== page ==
Can organic printing inks help restore vision?
It looks like the answer could soon be a resounding “Yes,” as teams of researchers from Tel Aviv University and Linköping University are developing a simple retinal prosthesis that could restore sight to the blind.
The device will be made using affordable and common organic pigments often used in printing inks and cosmetics. The retinal prosthesis will also contain minuscule pixels similar to a digital camera sensor but on a nanometric scale.
Eric Glowacki, the principal investigator of the organic nanocrystals subgroup in the Laboratory of Organic Electronics at Linköping University in Sweden, supervised a group of researchers.
Glowacki and his team researchers worked on a very small and simple photoactive film that can turn light impulses into electrical signals. These electrical signals then trigger nerve cells or neurons.
The team of Swedish researchers, who specialized in electronic devices and nanomaterials, collaborated with researchers in Australia, Israel, and Italy to develop the technology.
The researchers worked to develop a revolutionary and “particularly pressing application,” namely artificial retinas that can, one day, help blind people see again.
Yael Hanein’s group, recognized as a world-leader in “the interface between electronics and the nervous system,” spearheaded experiments concerning vision restoration at Tel Aviv University in Israel.
The retina is made up of various thin layers of cells. While light-sensitive neurons in the back of the eye turn incident light to electric signals, other cells convert the nerve impulses.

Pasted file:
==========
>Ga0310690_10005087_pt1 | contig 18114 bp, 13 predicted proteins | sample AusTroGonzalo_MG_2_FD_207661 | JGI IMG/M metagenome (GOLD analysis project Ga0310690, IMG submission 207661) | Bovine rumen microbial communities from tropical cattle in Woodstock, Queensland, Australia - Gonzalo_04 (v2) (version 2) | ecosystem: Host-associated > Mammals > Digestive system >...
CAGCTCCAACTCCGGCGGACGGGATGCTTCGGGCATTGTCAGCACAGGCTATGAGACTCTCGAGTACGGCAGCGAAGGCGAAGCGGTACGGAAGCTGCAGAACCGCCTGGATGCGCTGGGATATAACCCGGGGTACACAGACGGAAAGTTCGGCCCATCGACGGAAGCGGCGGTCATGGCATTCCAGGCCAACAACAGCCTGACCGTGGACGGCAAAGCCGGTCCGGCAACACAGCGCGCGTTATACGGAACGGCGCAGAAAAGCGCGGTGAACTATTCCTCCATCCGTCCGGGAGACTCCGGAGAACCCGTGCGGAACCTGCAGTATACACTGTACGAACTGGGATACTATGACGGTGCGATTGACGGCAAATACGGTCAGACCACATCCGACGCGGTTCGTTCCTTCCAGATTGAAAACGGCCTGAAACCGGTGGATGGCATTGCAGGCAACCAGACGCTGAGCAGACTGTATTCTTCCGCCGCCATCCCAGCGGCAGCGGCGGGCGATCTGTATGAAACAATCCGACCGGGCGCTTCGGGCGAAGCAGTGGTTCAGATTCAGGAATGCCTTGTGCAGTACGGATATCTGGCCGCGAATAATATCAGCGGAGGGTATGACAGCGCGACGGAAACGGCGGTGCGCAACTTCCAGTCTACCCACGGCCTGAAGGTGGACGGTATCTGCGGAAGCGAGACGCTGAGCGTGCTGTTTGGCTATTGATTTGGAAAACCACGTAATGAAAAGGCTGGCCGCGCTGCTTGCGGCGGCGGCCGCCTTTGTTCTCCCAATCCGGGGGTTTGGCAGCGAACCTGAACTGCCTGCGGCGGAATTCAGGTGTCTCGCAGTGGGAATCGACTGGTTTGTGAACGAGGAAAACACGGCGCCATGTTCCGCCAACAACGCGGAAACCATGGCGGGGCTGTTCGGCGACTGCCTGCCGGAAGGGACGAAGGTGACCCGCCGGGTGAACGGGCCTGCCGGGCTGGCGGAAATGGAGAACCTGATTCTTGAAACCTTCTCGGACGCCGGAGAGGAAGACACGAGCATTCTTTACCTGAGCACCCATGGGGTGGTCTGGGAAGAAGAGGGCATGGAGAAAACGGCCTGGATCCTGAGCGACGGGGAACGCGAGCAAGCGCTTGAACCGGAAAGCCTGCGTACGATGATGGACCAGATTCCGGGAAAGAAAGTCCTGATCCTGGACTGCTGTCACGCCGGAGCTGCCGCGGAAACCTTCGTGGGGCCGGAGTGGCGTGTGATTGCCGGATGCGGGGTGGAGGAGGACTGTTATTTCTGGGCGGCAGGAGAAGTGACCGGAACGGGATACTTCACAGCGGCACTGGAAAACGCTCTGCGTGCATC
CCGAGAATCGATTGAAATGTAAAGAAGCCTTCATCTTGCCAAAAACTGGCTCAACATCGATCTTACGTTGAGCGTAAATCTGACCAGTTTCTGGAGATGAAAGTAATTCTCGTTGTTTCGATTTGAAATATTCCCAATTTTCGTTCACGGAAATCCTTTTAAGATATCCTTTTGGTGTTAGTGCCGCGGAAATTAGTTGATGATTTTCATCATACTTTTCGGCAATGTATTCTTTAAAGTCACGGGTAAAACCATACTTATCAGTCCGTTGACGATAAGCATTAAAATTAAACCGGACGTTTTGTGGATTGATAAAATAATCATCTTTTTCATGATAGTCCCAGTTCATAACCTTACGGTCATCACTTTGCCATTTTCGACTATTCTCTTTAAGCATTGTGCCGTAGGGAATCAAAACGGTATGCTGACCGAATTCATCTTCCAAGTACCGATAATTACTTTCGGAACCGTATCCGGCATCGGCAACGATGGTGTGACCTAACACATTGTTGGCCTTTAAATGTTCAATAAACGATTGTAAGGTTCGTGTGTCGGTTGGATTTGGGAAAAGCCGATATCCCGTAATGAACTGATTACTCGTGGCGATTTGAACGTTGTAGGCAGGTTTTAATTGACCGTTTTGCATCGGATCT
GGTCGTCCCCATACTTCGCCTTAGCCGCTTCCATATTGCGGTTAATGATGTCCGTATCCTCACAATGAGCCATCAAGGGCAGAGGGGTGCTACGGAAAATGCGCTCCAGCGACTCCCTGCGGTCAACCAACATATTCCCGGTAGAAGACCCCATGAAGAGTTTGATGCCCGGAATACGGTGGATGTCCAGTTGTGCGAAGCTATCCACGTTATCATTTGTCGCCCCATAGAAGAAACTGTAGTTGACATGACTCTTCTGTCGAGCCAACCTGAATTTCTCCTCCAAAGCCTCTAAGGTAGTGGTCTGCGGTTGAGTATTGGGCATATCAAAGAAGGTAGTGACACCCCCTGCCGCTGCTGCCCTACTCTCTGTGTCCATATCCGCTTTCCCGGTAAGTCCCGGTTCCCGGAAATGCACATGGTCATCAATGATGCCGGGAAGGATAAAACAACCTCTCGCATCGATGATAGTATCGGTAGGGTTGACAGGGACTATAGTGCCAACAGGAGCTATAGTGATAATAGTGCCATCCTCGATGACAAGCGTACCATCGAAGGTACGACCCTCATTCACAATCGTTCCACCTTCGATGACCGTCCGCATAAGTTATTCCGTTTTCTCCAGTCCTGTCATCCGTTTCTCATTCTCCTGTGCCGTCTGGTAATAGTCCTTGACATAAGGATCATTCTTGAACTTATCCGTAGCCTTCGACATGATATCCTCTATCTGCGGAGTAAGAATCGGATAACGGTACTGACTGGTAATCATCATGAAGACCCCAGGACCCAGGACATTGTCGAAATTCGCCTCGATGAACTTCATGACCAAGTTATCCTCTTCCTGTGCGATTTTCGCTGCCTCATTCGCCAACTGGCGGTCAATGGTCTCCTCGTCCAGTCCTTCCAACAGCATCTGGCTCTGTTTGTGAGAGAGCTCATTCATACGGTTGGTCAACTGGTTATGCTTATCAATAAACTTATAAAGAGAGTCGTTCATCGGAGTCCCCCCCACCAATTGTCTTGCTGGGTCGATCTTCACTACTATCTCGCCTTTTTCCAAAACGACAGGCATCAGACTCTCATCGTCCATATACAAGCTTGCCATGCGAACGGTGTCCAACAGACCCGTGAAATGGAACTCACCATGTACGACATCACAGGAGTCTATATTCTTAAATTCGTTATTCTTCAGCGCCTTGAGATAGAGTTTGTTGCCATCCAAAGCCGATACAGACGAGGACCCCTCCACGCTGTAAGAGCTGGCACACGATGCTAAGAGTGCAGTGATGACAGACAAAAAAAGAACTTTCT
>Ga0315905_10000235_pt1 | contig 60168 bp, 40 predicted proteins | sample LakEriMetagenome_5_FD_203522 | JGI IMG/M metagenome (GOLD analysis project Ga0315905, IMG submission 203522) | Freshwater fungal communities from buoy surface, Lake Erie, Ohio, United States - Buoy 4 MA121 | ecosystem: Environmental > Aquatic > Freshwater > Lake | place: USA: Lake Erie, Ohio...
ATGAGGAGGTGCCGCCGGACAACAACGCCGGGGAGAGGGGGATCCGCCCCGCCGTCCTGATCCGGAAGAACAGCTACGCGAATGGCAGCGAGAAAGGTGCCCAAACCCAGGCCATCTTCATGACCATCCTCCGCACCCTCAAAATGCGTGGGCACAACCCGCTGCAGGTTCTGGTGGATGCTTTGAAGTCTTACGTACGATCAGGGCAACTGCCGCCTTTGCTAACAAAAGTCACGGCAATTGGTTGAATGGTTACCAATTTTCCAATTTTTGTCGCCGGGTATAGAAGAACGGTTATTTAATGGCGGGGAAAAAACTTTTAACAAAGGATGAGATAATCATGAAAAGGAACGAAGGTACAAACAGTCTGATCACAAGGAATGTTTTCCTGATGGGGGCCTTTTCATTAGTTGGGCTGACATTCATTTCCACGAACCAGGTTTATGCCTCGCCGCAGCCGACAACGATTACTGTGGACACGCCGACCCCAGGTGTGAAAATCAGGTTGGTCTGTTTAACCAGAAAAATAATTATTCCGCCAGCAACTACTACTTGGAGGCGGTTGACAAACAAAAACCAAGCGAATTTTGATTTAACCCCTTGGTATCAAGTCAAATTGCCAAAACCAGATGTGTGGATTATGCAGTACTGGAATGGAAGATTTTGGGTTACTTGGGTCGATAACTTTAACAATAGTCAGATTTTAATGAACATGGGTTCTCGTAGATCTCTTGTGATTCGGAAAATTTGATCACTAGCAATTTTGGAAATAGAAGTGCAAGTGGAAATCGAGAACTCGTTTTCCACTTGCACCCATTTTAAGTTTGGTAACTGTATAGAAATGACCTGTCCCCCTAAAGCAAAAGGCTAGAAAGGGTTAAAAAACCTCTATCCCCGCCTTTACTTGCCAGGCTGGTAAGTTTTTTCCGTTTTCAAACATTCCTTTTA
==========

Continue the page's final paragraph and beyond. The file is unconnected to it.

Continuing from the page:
These nerve cells go to the optic nerve and connect to an area of the brain called the “visual cortex.”
The visual cortex, or the V1, is a structure that is integral to the “conscious processing of visual stimuli.”
If an individual has lost their eyesight due to the degradation of light-sensitive cells, which are now unable to turn light into electric pulses, an artificial retina may be surgically implanted into their eye. The implanted artificial retina will be made of a thin circular film of photoactive material that functions like an individual pixel in a digital camera sensor.
Every microscopic pixel in the sensor is at least about 100 times thinner than a single cell. Each pixel is also a diameter smaller than the diameter of a strand of human hair.
The pixels are made of a pigment of semiconducting nanocrystals, which are inexpensive and non-toxic. The pigment is often used to make commercial cosmetics and tattooing ink.
Glowacki explained, “We have [optimized] the photoactive film for near-infrared light, since biological tissues, such as bone, blood, and skin, are most transparent at these wavelengths. This raises the possibility of other applications in humans in the future.” (Related: Blindness reversed in mice with artificial photoreceptors made of gold and titanium.)
The artificial retina looks like a microscopic doughnut. Glowacki added that the middle of the “donut,” which has a small metal ring around it, contains the pigment with nanocrystals. The retinal prosthesis doesn’t need any external connectors, with the nerve cells activated immediately and without any lag.
David Rand, a postdoctoral researcher at Tel Aviv University, shared that the response time of the prosthesis must be immediate so it can control the stimulation of nerve cells. Rand concluded that “the nerve cells are activated directly” thanks to the device, which “can be used to stimulate not only neurons in the brain but also neurons in non-functioning retinas.”
The results of the research were published in the scientific journal Advanced Materials.
You can read more articles about scientific research on revolutionary technology like this retinal prosthesis at FutureScienceNews.com.
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